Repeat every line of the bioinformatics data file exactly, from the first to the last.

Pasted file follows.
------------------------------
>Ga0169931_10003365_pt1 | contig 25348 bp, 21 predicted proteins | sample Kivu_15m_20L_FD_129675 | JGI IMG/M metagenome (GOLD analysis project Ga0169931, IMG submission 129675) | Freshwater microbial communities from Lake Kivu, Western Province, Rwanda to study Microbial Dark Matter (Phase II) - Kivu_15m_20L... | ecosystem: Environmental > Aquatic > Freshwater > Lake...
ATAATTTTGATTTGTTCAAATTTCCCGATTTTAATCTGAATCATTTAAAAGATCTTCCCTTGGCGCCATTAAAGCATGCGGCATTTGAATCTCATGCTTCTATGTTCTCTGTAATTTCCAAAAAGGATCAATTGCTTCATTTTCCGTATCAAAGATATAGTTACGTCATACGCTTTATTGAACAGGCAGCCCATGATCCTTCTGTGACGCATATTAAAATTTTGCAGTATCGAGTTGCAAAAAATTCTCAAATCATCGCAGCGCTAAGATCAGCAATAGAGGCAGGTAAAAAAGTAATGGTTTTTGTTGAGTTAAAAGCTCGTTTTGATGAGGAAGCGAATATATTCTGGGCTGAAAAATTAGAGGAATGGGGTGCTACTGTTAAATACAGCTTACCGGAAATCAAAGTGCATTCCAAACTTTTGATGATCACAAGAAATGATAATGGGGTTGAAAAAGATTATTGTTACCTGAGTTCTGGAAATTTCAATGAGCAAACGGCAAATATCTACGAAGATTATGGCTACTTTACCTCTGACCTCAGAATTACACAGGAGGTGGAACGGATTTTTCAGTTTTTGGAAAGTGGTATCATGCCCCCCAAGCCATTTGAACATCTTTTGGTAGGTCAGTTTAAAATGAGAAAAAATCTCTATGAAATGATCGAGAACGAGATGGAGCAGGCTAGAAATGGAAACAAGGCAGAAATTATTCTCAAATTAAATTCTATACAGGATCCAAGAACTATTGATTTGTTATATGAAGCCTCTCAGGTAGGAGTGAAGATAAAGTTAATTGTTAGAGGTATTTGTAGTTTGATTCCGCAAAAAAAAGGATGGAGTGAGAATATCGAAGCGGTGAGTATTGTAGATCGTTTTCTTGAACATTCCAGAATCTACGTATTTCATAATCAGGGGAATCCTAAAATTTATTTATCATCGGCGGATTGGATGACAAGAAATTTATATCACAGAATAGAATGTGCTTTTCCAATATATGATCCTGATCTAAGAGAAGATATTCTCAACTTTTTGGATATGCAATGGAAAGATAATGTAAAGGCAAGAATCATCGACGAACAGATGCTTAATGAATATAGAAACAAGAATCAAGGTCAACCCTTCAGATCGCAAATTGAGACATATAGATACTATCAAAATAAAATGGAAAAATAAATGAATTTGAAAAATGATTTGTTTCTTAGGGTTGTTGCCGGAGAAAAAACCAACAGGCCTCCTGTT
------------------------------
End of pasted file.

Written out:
>Ga0169931_10003365_pt1 | contig 25348 bp, 21 predicted proteins | sample Kivu_15m_20L_FD_129675 | JGI IMG/M metagenome (GOLD analysis project Ga0169931, IMG submission 129675) | Freshwater microbial communities from Lake Kivu, Western Province, Rwanda to study Microbial Dark Matter (Phase II) - Kivu_15m_20L... | ecosystem: Environmental > Aquatic > Freshwater > Lake...
ATAATTTTGATTTGTTCAAATTTCCCGATTTTAATCTGAATCATTTAAAAGATCTTCCCTTGGCGCCATTAAAGCATGCGGCATTTGAATCTCATGCTTCTATGTTCTCTGTAATTTCCAAAAAGGATCAATTGCTTCATTTTCCGTATCAAAGATATAGTTACGTCATACGCTTTATTGAACAGGCAGCCCATGATCCTTCTGTGACGCATATTAAAATTTTGCAGTATCGAGTTGCAAAAAATTCTCAAATCATCGCAGCGCTAAGATCAGCAATAGAGGCAGGTAAAAAAGTAATGGTTTTTGTTGAGTTAAAAGCTCGTTTTGATGAGGAAGCGAATATATTCTGGGCTGAAAAATTAGAGGAATGGGGTGCTACTGTTAAATACAGCTTACCGGAAATCAAAGTGCATTCCAAACTTTTGATGATCACAAGAAATGATAATGGGGTTGAAAAAGATTATTGTTACCTGAGTTCTGGAAATTTCAATGAGCAAACGGCAAATATCTACGAAGATTATGGCTACTTTACCTCTGACCTCAGAATTACACAGGAGGTGGAACGGATTTTTCAGTTTTTGGAAAGTGGTATCATGCCCCCCAAGCCATTTGAACATCTTTTGGTAGGTCAGTTTAAAATGAGAAAAAATCTCTATGAAATGATCGAGAACGAGATGGAGCAGGCTAGAAATGGAAACAAGGCAGAAATTATTCTCAAATTAAATTCTATACAGGATCCAAGAACTATTGATTTGTTATATGAAGCCTCTCAGGTAGGAGTGAAGATAAAGTTAATTGTTAGAGGTATTTGTAGTTTGATTCCGCAAAAAAAAGGATGGAGTGAGAATATCGAAGCGGTGAGTATTGTAGATCGTTTTCTTGAACATTCCAGAATCTACGTATTTCATAATCAGGGGAATCCTAAAATTTATTTATCATCGGCGGATTGGATGACAAGAAATTTATATCACAGAATAGAATGTGCTTTTCCAATATATGATCCTGATCTAAGAGAAGATATTCTCAACTTTTTGGATATGCAATGGAAAGATAATGTAAAGGCAAGAATCATCGACGAACAGATGCTTAATGAATATAGAAACAAGAATCAAGGTCAACCCTTCAGATCGCAAATTGAGACATATAGATACTATCAAAATAAAATGGAAAAATAAATGAATTTGAAAAATGATTTGTTTCTTAGGGTTGTTGCCGGAGAAAAAACCAACAGGCCTCCTGTT